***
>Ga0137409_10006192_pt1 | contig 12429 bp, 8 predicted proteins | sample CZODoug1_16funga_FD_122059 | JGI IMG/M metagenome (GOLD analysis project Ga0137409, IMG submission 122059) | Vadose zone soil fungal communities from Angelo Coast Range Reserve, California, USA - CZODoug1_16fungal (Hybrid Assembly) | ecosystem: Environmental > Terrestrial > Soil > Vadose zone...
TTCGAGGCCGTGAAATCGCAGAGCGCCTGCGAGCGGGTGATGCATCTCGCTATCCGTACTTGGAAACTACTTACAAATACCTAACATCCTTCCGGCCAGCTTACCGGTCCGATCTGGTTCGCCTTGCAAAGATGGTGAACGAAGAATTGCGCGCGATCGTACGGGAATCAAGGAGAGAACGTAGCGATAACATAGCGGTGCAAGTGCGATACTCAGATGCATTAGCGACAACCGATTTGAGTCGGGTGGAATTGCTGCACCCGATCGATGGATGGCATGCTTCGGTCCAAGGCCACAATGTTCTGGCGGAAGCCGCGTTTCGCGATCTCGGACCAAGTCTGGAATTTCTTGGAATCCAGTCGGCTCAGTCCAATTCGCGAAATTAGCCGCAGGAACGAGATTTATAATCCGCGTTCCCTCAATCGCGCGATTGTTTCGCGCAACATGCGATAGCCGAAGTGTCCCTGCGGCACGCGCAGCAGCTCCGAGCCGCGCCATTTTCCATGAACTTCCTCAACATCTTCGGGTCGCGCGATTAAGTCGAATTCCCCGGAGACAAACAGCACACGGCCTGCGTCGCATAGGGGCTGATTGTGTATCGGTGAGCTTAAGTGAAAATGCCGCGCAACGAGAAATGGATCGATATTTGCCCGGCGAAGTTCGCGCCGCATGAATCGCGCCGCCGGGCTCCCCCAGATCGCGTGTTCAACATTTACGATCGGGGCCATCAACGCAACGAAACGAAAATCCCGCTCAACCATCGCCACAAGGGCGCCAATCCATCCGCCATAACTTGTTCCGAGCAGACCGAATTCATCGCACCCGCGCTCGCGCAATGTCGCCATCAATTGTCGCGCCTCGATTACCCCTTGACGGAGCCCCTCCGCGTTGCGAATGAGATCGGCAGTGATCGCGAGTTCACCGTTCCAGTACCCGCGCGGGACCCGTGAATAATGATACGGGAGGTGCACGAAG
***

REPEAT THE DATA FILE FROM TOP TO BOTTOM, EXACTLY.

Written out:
>Ga0137409_10006192_pt1 | contig 12429 bp, 8 predicted proteins | sample CZODoug1_16funga_FD_122059 | JGI IMG/M metagenome (GOLD analysis project Ga0137409, IMG submission 122059) | Vadose zone soil fungal communities from Angelo Coast Range Reserve, California, USA - CZODoug1_16fungal (Hybrid Assembly) | ecosystem: Environmental > Terrestrial > Soil > Vadose zone...
TTCGAGGCCGTGAAATCGCAGAGCGCCTGCGAGCGGGTGATGCATCTCGCTATCCGTACTTGGAAACTACTTACAAATACCTAACATCCTTCCGGCCAGCTTACCGGTCCGATCTGGTTCGCCTTGCAAAGATGGTGAACGAAGAATTGCGCGCGATCGTACGGGAATCAAGGAGAGAACGTAGCGATAACATAGCGGTGCAAGTGCGATACTCAGATGCATTAGCGACAACCGATTTGAGTCGGGTGGAATTGCTGCACCCGATCGATGGATGGCATGCTTCGGTCCAAGGCCACAATGTTCTGGCGGAAGCCGCGTTTCGCGATCTCGGACCAAGTCTGGAATTTCTTGGAATCCAGTCGGCTCAGTCCAATTCGCGAAATTAGCCGCAGGAACGAGATTTATAATCCGCGTTCCCTCAATCGCGCGATTGTTTCGCGCAACATGCGATAGCCGAAGTGTCCCTGCGGCACGCGCAGCAGCTCCGAGCCGCGCCATTTTCCATGAACTTCCTCAACATCTTCGGGTCGCGCGATTAAGTCGAATTCCCCGGAGACAAACAGCACACGGCCTGCGTCGCATAGGGGCTGATTGTGTATCGGTGAGCTTAAGTGAAAATGCCGCGCAACGAGAAATGGATCGATATTTGCCCGGCGAAGTTCGCGCCGCATGAATCGCGCCGCCGGGCTCCCCCAGATCGCGTGTTCAACATTTACGATCGGGGCCATCAACGCAACGAAACGAAAATCCCGCTCAACCATCGCCACAAGGGCGCCAATCCATCCGCCATAACTTGTTCCGAGCAGACCGAATTCATCGCACCCGCGCTCGCGCAATGTCGCCATCAATTGTCGCGCCTCGATTACCCCTTGACGGAGCCCCTCCGCGTTGCGAATGAGATCGGCAGTGATCGCGAGTTCACCGTTCCAGTACCCGCGCGGGACCCGTGAATAATGATACGGGAGGTGCACGAAG